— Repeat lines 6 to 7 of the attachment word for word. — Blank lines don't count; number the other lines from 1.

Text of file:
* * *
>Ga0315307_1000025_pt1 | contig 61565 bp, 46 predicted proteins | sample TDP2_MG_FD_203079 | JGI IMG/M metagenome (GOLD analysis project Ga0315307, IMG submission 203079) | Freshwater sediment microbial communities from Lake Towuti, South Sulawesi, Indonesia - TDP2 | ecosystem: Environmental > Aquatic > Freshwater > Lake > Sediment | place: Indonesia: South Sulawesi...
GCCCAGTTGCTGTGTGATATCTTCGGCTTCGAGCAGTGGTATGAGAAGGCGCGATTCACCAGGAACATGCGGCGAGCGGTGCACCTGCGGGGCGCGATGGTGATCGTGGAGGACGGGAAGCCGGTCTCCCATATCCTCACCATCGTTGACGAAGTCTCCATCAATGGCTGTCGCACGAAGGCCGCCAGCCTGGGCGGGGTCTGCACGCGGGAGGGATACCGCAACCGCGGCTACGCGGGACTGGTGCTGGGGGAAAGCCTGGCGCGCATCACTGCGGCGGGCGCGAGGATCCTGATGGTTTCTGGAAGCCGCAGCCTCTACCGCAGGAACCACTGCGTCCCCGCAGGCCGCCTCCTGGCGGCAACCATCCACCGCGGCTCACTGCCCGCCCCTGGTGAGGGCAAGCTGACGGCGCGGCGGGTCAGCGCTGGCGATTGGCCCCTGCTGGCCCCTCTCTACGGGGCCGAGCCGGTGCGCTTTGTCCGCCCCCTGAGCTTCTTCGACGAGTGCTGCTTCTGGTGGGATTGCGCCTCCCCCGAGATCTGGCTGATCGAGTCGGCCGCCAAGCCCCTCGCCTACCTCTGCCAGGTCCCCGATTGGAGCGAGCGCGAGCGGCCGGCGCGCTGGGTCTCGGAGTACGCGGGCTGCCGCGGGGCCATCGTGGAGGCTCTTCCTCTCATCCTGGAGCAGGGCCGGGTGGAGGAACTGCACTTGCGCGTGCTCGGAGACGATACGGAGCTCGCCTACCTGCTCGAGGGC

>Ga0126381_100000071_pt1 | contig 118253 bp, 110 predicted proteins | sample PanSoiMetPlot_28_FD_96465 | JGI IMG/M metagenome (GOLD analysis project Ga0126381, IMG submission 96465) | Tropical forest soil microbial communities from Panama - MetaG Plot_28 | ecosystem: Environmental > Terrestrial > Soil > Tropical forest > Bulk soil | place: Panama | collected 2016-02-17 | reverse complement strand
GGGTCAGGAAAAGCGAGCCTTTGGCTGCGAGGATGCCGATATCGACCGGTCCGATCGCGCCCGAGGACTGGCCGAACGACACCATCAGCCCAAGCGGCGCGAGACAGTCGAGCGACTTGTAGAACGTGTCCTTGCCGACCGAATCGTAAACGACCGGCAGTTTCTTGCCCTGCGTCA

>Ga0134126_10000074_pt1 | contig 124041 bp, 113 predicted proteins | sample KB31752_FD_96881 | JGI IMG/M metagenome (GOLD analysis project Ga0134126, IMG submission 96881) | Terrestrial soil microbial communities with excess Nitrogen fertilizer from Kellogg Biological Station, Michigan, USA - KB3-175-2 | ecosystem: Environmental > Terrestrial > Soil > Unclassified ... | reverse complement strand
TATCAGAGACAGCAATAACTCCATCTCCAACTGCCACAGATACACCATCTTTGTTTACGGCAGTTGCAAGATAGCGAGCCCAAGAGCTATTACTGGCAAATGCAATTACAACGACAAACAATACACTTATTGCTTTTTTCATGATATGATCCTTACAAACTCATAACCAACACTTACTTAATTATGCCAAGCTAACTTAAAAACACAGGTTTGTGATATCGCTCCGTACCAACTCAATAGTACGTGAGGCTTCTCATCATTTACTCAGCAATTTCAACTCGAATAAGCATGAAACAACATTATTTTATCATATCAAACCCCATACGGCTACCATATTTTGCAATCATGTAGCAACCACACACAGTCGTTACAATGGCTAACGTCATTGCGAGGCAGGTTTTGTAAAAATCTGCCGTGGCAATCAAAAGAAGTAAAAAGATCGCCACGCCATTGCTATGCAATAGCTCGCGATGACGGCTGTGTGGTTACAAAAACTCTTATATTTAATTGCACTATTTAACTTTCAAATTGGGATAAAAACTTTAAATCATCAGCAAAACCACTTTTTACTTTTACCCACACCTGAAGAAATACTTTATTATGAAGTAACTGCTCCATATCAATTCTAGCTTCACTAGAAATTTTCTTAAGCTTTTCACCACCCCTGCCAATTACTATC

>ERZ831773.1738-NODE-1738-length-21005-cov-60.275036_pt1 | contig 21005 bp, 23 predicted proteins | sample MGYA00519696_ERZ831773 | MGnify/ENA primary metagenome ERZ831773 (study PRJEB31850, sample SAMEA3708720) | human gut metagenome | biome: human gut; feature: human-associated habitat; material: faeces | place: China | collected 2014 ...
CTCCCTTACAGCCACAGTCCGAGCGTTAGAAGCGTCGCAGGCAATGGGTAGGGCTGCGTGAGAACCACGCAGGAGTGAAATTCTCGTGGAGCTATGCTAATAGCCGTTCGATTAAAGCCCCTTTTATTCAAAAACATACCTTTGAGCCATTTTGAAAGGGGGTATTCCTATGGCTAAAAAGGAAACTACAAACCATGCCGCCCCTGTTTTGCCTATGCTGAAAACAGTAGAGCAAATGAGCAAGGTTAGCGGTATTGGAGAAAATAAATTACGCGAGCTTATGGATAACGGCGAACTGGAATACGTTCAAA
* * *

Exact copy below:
TATCAGAGACAGCAATAACTCCATCTCCAACTGCCACAGATACACCATCTTTGTTTACGGCAGTTGCAAGATAGCGAGCCCAAGAGCTATTACTGGCAAATGCAATTACAACGACAAACAATACACTTATTGCTTTTTTCATGATATGATCCTTACAAACTCATAACCAACACTTACTTAATTATGCCAAGCTAACTTAAAAACACAGGTTTGTGATATCGCTCCGTACCAACTCAATAGTACGTGAGGCTTCTCATCATTTACTCAGCAATTTCAACTCGAATAAGCATGAAACAACATTATTTTATCATATCAAACCCCATACGGCTACCATATTTTGCAATCATGTAGCAACCACACACAGTCGTTACAATGGCTAACGTCATTGCGAGGCAGGTTTTGTAAAAATCTGCCGTGGCAATCAAAAGAAGTAAAAAGATCGCCACGCCATTGCTATGCAATAGCTCGCGATGACGGCTGTGTGGTTACAAAAACTCTTATATTTAATTGCACTATTTAACTTTCAAATTGGGATAAAAACTTTAAATCATCAGCAAAACCACTTTTTACTTTTACCCACACCTGAAGAAATACTTTATTATGAAGTAACTGCTCCATATCAATTCTAGCTTCACTAGAAATTTTCTTAAGCTTTTCACCACCCCTGCCAATTACTATC

>ERZ831773.1738-NODE-1738-length-21005-cov-60.275036_pt1 | contig 21005 bp, 23 predicted proteins | sample MGYA00519696_ERZ831773 | MGnify/ENA primary metagenome ERZ831773 (study PRJEB31850, sample SAMEA3708720) | human gut metagenome | biome: human gut; feature: human-associated habitat; material: faeces | place: China | collected 2014 ...